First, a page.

Now, with regard to Israel's "intentional attacks on civilian population centers", the authors neglect to mention that the attackers, Hezbollah, are located, quite intentionally, in civilian areas. The only way to fight Hezbollah is to fight them where they are, which is in civilian areas. The responsibility for the unfortunate civilian deaths is Hezbollah's and only Hezbollah's, because they are using innocent civilians as shields. If the terrorists were fighting from non-residential areas, would Israel still be attacking civilian areas? I don't think so.

Well how about the attacks on infrastructure, such as the airport? Clearly some, if not most infrastructure has military uses also. The airport could be used to resupply Hezbollah if Israel did not destroy it. But who should bear the responsibility for this damage? Hezbollah and only Hezbollah because they initiated the aggression.

But is Israel's response proportional? The proportional response to someone who is trying to kill you is, if you value your own life, to kill them first. Israel's response is proportional.

I have a question for the authors. Is your concern for innocent Jews proportionate to your concern for innocent Lebonese? After reading the letter, I did not sense any such proportionality.

Wednesday, July 19, 2006

Solving Crime

The Racine City Council just took a bite out of crime, or so they think, by limiting the number of payday loan stores. Studies have shown that crime increases in locations with numerous payday loan stores. Some on the council apparently believe that fewer payday loan stores will mean less crime. I do not dispute that there is a correlation between crime and the number of payday loan stores. The question is whether there is correlation and causation.

In my ill fated run for County Executive, I recall a similar kind of thinking. At least one of my opponents cited statistics that indicate a lower crime rate in areas with higher rates of home ownership. I have no doubt that there is a correlation between home ownership rates and crime rates. But the would be County Exec concluded that public policies that gave taxpayer money to people so that they could buy homes would reduce the crime rate. Or, to put it differently, the would be County Exec concluded that there was causation as well as correlation. If not owning a home causes crime, then the solution is to give people homes.

Which brings me to my modest crime reducing proposal. I live in Wind Point, and I am willing to bet that there is a higher percentage of Mercedes here than in the high crime areas of Racine. I am also quite certain that there are fewer murders in Wind Point than in Racine's high crime areas. There is an obvious correlation between the number of Mercedes and the absence of murderous behavior. Therefore, if we really want to reduce the number of murders in Racine, we need to increase the number of Mercedes in Racine. I suggest that we purchase a hundred or so used Mercedes and park them strategically throughout the high crime areas of the city. Peace and tranquility will soon follow.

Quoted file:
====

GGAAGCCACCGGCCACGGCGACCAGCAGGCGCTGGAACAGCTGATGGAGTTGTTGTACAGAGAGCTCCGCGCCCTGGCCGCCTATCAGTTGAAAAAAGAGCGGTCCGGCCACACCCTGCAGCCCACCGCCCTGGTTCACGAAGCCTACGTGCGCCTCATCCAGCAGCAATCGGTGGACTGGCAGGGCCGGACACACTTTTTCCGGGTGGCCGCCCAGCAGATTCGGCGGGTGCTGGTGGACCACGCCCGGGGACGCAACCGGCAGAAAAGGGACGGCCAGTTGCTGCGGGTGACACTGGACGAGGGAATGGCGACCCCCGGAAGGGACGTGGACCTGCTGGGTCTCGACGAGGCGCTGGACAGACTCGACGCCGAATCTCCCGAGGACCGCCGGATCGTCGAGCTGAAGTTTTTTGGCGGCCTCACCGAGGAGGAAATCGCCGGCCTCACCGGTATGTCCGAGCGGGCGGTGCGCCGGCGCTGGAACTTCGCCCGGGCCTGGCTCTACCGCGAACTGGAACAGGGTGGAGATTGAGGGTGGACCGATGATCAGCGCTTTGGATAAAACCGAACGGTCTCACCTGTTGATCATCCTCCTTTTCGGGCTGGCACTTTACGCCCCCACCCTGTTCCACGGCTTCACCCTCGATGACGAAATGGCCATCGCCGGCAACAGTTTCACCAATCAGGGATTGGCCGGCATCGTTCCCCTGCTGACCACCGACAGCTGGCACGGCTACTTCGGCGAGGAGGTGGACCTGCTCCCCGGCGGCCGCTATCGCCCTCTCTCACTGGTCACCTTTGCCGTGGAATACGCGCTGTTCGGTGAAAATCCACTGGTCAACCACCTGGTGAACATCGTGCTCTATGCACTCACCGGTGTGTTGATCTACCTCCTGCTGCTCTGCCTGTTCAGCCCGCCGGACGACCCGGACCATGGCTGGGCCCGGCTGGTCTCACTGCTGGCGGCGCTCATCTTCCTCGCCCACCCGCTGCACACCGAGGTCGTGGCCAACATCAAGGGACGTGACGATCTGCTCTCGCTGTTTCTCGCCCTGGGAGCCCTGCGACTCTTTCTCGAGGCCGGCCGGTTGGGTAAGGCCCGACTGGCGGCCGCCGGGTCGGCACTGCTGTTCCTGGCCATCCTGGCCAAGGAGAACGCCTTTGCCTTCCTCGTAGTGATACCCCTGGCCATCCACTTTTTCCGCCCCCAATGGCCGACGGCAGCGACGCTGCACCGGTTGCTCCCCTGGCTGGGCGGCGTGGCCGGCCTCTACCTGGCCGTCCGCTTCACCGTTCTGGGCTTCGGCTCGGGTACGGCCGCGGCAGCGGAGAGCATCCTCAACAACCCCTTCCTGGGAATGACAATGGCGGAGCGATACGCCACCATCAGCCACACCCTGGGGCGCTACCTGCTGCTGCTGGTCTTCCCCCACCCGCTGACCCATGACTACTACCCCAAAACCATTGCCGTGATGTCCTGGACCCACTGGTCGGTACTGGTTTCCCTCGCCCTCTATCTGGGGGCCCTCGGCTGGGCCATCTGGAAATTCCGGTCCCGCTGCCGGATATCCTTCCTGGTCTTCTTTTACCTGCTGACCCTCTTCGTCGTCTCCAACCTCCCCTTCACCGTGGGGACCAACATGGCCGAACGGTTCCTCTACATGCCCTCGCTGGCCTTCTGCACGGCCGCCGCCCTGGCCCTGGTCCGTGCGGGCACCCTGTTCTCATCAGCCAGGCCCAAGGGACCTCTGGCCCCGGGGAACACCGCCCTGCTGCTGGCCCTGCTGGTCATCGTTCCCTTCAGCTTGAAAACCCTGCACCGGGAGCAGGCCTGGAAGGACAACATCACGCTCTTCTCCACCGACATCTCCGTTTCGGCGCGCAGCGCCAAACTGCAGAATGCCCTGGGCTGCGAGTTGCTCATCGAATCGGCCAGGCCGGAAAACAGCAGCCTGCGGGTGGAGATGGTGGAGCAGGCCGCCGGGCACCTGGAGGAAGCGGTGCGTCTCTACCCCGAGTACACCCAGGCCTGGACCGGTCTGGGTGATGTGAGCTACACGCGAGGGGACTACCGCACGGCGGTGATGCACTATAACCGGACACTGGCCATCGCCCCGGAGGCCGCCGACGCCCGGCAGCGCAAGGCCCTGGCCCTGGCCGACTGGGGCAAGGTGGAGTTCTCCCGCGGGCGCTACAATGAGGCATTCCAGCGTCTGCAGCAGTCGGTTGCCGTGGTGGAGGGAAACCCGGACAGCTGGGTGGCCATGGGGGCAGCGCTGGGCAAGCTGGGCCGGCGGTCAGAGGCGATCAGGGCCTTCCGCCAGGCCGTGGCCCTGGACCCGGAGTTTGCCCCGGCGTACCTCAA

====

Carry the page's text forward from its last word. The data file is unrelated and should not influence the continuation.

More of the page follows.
Friday, July 14, 2006

Lefty Logic

If you get a chance, read Father Bruce Clanton's op-ed in the JT entitled "The challenge of planting trees with our lives." The commentary reveals the truth. Only the truth revealed is other than what was intended by the author.

Clanton wraps his leftist vision of a borderless state, abortion, pacificism, socialism, gay marriage and anti-Americanism around God and faith.

"We call some immigrants illegal because they cross our borders without proper papers" writes Clanton. Well, yes, it is the papers which would make the border crossing legal. Absent the papers, the border crossing is illegal.

"But when we cross the borders of Iraq, we call our soldiers heroes. Not illegals." Please understand what Clanton is trying to accomplish here. The clearly illegal activity of paperless border crossers is being justified because our troops have "crossed the borders of Iraq". By this standard of logic, virtually any illegal activity could be justified. Some of our troops have been accused of rape and murder. Clantons muddled logic would suggest that rape and murder could also be justified because some of our troops (may) have done so. Now I don't think Clanton favors rape and murder, I am simply demonstrating the absurdity of his thinking. Furthermore, since it is obvious that Clanton opposes our Iraqi border crossing, why not be consistent and also oppose the border crossing into the US by illegals, er, paperless immigrants.